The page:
2. joseph davis Dec 1 201012:23 am


    Smack? I’m only sharing fact. The Dodgers spent more on Uribe than probably anyone else would have. Uribe is a good player, but he’s not a $21 million player. I’m not putting L.A. down for it. It’s what they do and it’s what they’ve done for years. If the Giants managed to keep him for that price, I’d be saying we overpaid, too.

    As for the Giants “growing a pair”, my guess is that behind closed doors they’re not unhappy Uribe didn’t take their offer. Teams do that often in the name of PR. It wasn’t fear that prevented them from offering big bucks sooner. It was fiscal responsibility, needed given the number of free agent busts the Giants have signed in recent years.

    1. Christopher Rowe Dec 1 20107:10 am


      Not smack, it’s business. The businss of baseball is … “to put food on his family…”… well put President Bush!… you always know what to say… “Fool me once, shame on you, fool me twice… then I’m twice as shamed because you… are the fool following the fool and reading My Pet Goat…?” I digress…

      I’m not a Giannts or Dodgers fan but I’m glad to see the Dodgers pulling a Yankees act and overpaying to take a player away from their longtime rivals. This type of move is of course as overinflated as the $21 million deal Uribe took, but there it is. It works for Uribe and Jason Schmidt and Johnny Damon and Roger Clemens but not for Jackie Robinson. Maybe if enough teams like the Dodgers and Yankees try to overpay for championships, it will counterbalance the fact that the rest of baseball is not willing/able to overpay for talent?

      Uribe is a talent but he also had a career year at age 32. Do you really think he will continue his torrid play in Chavez Ravine? Bless him if he does and caveat emptor to the Dodgers if he doesn’t. Gnerations of Uribes are cheering but we’ll see what Dodger fans do.

      Nice work as always Joseph

      1. DodgersKings323 Dec 1 201011:56 am


        Overpay for certain players is what i think you’re saying, because surely you aren’t trying to compare Dodgers $90-120Mil payroll the last few years with the Yankee $200+………

  3. Tony Dec 1 201011:13 am


    Juan Uribe being matched by the Giants say something about his worth in this Market. Is he worth the 21 million? No, but if he fills a gap in the Dodgers infield which they have and can hit another 20 + homeruns he’s worth something to the Dodgers. Tejada to the Giants? Thats a down grade. Bottom line I dont think anyone is worth 8 million dollars a year. It’s strictly business. The Dodgers dont have to win a championship for the business of the Ddogers to be profitable. I’m a die hard Dodgers fan but reality is I think this is a plot by Mc court to put a reason for fans to go back to buy tickets to pay off his debt. Other side is you can’t deny that L.A’s 1-5 pitching is good on paper and any of 5 could start for any team out there..maybe Garland a #2 guy. He was opening day starter for the Padres.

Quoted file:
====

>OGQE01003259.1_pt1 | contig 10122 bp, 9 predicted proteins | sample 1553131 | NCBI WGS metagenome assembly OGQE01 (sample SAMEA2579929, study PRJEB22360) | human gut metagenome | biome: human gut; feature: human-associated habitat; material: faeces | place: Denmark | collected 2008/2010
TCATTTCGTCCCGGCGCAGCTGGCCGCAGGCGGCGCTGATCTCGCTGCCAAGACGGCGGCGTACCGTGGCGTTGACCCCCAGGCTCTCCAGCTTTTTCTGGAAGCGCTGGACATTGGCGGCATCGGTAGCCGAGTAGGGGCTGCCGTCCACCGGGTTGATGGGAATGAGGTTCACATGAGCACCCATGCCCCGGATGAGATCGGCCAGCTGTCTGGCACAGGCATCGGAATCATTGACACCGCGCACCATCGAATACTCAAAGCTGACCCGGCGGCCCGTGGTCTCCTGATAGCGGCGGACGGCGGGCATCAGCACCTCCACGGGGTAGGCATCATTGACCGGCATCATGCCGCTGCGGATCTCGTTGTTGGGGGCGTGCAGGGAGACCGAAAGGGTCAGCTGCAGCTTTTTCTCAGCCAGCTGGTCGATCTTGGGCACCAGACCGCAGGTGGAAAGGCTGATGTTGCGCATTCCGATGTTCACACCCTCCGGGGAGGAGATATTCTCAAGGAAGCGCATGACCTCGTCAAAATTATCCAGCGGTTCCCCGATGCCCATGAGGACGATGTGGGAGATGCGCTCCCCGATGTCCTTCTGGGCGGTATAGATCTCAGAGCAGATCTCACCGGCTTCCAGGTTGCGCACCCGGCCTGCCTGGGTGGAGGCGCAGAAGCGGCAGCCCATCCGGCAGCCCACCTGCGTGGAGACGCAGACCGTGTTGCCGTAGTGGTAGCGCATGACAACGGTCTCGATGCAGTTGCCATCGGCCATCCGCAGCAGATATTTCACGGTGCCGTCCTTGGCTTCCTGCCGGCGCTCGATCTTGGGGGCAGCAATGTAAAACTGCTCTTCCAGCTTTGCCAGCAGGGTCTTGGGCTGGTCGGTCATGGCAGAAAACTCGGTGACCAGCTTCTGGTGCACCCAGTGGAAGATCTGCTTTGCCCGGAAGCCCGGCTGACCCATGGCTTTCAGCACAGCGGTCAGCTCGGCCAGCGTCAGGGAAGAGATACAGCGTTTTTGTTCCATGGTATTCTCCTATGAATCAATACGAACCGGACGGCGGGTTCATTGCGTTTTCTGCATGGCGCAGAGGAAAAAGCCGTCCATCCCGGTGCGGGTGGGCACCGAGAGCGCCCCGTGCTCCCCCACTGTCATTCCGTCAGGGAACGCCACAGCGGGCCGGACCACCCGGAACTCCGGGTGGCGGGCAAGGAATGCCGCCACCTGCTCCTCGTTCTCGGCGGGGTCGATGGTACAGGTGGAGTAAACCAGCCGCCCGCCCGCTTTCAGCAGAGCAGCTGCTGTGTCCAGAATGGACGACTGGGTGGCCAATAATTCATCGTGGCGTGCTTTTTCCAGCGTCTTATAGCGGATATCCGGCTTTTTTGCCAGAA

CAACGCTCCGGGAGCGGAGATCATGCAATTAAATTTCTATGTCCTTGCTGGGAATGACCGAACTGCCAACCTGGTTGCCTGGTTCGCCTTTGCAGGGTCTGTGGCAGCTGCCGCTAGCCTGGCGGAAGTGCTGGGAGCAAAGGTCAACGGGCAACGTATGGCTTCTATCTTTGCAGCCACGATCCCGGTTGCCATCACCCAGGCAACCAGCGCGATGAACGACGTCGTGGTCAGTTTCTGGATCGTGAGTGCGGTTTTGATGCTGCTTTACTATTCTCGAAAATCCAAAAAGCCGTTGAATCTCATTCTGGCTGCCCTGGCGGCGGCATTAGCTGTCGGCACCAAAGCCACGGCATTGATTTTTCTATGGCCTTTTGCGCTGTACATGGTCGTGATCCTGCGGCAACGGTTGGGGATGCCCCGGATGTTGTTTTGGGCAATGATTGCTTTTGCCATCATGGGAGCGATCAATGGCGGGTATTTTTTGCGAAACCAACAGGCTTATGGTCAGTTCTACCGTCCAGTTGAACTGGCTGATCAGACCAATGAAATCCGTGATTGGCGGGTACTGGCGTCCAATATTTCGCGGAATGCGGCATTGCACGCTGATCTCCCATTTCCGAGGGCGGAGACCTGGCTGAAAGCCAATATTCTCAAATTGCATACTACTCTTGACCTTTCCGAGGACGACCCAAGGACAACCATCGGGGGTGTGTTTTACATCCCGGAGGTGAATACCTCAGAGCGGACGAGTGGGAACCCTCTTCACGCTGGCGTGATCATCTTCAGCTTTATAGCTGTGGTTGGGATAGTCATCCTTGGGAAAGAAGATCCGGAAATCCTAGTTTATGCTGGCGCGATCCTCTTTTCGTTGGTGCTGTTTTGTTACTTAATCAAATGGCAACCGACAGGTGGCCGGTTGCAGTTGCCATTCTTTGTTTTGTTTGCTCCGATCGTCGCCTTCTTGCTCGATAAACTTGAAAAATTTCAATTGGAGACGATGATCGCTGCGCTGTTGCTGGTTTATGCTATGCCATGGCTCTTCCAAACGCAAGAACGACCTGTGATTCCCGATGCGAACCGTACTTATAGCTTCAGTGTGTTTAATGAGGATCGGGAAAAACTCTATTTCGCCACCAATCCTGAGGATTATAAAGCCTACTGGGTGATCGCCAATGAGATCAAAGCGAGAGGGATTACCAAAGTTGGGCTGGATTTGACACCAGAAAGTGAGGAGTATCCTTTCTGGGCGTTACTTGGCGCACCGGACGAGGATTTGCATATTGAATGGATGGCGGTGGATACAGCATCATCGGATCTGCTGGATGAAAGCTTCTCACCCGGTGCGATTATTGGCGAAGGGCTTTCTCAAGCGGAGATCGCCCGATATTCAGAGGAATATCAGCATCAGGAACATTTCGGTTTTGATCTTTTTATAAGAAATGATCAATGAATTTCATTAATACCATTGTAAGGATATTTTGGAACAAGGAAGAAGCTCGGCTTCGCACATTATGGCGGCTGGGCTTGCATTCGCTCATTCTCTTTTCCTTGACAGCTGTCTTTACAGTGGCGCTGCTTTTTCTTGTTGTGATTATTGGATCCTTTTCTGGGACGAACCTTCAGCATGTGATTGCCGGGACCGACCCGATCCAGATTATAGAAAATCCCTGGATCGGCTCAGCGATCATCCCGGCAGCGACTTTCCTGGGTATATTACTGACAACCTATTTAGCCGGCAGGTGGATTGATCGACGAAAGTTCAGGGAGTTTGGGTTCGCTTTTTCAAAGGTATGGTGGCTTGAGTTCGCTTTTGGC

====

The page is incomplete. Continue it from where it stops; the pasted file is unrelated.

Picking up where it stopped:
In any case…LOVE THAT THE RIVALRY IS ALIVE AGAIN! Dodgers are appearing to do what they can to knock off the giants and take the division again. People are talking. Good for California good for both teams. With that said. I HATE THAT THE GIANTS ARE THE CHAMPIONS! Congrats though.

    1. DodgersKings323 Dec 1 201011:57 am


      Exactly, being competitive sells tickets, that’s all he wants. If he were serious he would spend more money and/or dumb that stooge Colletti.

  4. DodgersKings323 Dec 1 201011:54 am


    It’s called money, i’m laughing at the people even seem the tiny bit surprised by this. Also you should be laughing because the Dodgers did overpay and probably tacked on an extra year…..that’s how it is now days, but i’m not even old enough to remember when this was a real rivalry so i don’t really care if they were ex-Giants.

    1. Tony Dec 1 201012:28 pm


      I forgot I hated the Giants. For a while I was hating the Padres more. In all..yes they over paid. They have the money to over pay can’t fault them for that. Giants tried to over pay him but they couldn’t close it. But if you have the money to spend why not. I’d rather see them over pay on players then to keep buying mansions. The yankees over pay ever year and how many championships have they won in the last 10 years? 1? The teams that can over pay will. Giants are paying a stupid amount for Zito who didn’t even start in the world series. I’m having fun. Lots of blogs going back and forth. I’d love to see the focus out here. Baseball shouldn’t revolve around boston, new york or the phillies.

      1. Christopher Rowe Dec 1 20101:11 pm


        Well it seems like there is a clamoring for more competition amongst baseball teams. Sadly, it is generally true that those teams who can spend the most money are most competitive. Boston, Yankees, Dodgers, Angels, both Chicagos, Texas, etc. Even Mimmesota will exceed a 100 million dollar payroll for the first itme ever. San Diego came close this year with not a lot of payroll and we’ve seen recent years where Tampa or the Twins managed. Oddly enough, the Giants this year made it with a dichotemy of players who were paid a lot of money to NOT play – such as Guillen or Zito while guys like Cody Ross, Aubrey Huff, Pat Burrell and Buster Posey trore it up. Most of those latter players incurred payroll from teams other than the Giants and/or were bargain basement production for San Francisco!